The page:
A new way to search for the first stars in the universe

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Observing the earliest stars is one of the holy Grails of astronomy.

Now, a team at the University of Hong Kong led by astronomer Jane Lixin Dai is proposing a new method for detecting them. If it works, the approach promises to open a window on the origin of the cosmos itself.

The earliest stars in the Universe formed very soon after the Big Bang. Astronomers call them “Population III” (or Pop III) stars.

They’re different from the Sun and other stars in the modern cosmos for a variety of reasons. They formed mainly from the hydrogen and helium in the newborn cosmos.

From there, they grew to outrageous sizes and masses very quickly. That growth had a price. Those stars had very short lives because they blew through their core fuels very quickly.

However, fusion at their cores and the circumstances of their deaths created the first elements heavier than hydrogen and helium. Those new elements seeded the next generations of stars.

So, why can’t we detect these early stellar behemoths? For one thing, they existed too far away, too early in history, and their light is very faint.

That’s not to say they are undetectable. Astronomers just need advanced methods and technology to spot them.

How to “See” the First Stars

Professor Dai’s team just published a study that suggests a connection between these first stars and nearby black holes. In short, they looked at what happens when a Pop III star interacts with a black hole.

Essentially, it gets torn to shreds and gobbled up. For example, the supermassive one at the heart of our Milky Way Galaxy—called Sagittarius A*— does this. It has a regular habit of ripping apart stars that wander too close. When such a tidal disruption event (TDE) happens, it releases huge amounts of radiation. If the same thing happens in another galaxy—no matter how far away—the light from the event is detectable. As it turns out these tidal disruption event flares have interesting and unique properties used to infer the existence of the ancient Pop III stars.

“As the energetic photons travel from a very faraway distance, the timescale of the flare will be stretched due to the expansion of the Universe. These TDE flares will rise and decay over a very long period of time, which sets them apart from the TDEs of solar-type stars in the nearby Universe,” said Dai.

In addition, the expansion of the Universe stretches the wavelengths of light from the flares, according to Dai’s colleague, Rudrani Kar Chowdhury.

“The optical and ultraviolet light emitted by the TDE will be transferred to infrared emissions when reaching the Earth,” Chowdhury said. Those emissions are exactly the kind of light new generations of telescopes are built to observe.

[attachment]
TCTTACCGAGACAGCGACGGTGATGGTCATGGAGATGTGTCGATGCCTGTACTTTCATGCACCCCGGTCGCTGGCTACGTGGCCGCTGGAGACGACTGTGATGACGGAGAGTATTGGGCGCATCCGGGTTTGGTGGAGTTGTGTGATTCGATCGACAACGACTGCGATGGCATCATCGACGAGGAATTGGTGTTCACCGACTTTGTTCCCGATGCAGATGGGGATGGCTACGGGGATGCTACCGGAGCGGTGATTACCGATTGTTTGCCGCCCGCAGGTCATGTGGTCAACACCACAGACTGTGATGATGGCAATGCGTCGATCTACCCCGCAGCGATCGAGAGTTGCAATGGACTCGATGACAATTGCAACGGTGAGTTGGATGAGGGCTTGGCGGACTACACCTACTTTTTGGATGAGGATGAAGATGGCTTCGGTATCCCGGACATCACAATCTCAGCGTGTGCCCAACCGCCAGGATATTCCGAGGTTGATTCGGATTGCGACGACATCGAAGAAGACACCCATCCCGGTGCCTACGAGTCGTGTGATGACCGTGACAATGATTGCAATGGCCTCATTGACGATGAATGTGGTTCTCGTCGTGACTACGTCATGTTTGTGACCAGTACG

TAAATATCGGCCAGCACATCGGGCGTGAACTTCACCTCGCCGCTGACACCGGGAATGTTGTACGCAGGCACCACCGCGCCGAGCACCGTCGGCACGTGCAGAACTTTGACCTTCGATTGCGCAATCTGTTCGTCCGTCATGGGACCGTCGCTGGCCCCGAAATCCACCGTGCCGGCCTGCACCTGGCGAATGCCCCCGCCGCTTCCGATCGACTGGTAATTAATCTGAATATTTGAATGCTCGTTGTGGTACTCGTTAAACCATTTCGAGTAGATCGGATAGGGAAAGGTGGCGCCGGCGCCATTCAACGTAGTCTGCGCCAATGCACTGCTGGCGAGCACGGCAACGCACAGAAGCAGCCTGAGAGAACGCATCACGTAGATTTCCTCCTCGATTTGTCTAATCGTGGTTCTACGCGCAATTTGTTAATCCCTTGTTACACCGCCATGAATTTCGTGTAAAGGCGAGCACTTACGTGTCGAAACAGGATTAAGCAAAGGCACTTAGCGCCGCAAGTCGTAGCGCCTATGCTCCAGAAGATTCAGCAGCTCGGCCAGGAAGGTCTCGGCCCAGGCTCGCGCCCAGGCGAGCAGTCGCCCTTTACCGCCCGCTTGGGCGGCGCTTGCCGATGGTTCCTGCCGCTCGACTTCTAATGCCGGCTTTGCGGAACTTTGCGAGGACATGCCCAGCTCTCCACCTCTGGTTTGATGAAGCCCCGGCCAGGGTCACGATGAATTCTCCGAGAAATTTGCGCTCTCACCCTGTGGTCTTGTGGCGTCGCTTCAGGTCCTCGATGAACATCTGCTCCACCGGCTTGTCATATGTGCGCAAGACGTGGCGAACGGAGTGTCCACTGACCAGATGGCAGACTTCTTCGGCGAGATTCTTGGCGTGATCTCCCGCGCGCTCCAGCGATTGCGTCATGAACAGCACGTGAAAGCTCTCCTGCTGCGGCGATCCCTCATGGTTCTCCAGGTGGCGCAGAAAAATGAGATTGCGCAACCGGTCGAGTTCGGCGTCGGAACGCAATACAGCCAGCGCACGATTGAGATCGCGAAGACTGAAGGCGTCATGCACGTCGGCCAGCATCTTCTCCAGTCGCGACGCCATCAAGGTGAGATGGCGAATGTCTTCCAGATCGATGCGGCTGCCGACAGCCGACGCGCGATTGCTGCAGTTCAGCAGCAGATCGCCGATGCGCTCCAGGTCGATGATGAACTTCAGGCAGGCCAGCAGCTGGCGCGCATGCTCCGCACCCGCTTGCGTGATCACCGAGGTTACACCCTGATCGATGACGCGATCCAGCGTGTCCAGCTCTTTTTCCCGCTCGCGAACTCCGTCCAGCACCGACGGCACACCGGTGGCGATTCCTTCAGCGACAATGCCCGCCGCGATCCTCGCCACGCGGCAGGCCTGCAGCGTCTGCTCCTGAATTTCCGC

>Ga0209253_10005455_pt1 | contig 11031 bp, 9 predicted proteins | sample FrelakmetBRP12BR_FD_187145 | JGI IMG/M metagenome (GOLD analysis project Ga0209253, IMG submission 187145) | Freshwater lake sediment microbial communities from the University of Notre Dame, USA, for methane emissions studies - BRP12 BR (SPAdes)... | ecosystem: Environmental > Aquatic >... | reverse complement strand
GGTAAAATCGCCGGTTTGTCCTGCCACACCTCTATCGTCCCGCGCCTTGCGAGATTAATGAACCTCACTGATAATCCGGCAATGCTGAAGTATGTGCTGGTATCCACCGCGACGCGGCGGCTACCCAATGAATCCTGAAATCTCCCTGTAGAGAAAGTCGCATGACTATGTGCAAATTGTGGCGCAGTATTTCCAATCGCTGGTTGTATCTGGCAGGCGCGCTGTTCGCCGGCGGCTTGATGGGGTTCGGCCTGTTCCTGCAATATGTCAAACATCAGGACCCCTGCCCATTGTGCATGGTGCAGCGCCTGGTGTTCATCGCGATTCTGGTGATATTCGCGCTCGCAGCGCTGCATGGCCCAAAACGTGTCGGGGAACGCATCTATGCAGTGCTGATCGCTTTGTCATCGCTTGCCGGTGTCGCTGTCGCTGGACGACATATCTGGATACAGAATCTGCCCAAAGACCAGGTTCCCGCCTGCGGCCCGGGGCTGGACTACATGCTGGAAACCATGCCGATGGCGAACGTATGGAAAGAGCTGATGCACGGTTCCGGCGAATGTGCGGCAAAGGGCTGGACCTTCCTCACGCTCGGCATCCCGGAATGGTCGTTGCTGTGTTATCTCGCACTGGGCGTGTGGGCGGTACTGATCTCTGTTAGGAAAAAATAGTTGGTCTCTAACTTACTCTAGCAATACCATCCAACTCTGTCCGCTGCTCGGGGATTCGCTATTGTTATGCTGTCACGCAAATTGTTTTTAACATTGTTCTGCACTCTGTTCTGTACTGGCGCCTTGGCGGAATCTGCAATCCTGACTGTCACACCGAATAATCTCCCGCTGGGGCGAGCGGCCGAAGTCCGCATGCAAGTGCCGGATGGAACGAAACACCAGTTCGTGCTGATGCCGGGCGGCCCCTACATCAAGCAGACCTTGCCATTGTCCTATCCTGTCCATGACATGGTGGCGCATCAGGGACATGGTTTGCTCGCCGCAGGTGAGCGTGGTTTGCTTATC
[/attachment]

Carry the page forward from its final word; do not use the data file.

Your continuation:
Searching for First Stars with Advanced Telescopes

This detection method is right up the alley of the JWST and the upcoming Nancy Grace Roman telescopes. Both are optimized to sense dim, distant objects via infrared wavelengths.

They should be able to search out the stretched light from those long-gone Pop III stars unfortunate enough to encounter a black hole. In particular, the Roman telescope will use its wide-field instrument to gather the faint infrared light from stars born at the earliest epochs of cosmic time

Astronomers generally accept that these first stars formed perhaps as early as a hundred million years after the Big Bang. That’s when overly dense regions filled with hydrogen and helium began to experience gravitational collapse.

The stars that formed in those first birth crèches were purely hydrogen and helium—in other words, they were “metal-free”. They lived perhaps a few million years before exploding as cataclysmic supernovae.

(By comparison, the Sun has existed for some 4.5 billion years and has another few billion years left before it becomes a red giant and then a white dwarf.) The heavier elements created inside those first stars got blasted out to space, enriching the nearby molecular clouds with infusions of carbon, oxygen, nitrogen, and other elements. Some of the largest first stars could have collapsed directly to form black holes.

Finding these first stars and their emitted light (particularly from possible interactions with early black holes) will give astronomers amazing insight into conditions in the early Universe.

Even though those stars are long gone, JWST, Roman, and other telescopes can look back in time and see their dim, infrared light. If Dai’s method works, those telescopes could be responsible for the discovery of tens of Pop III stars each year.

Written by Carolyn Collins Petersen/Universe Today.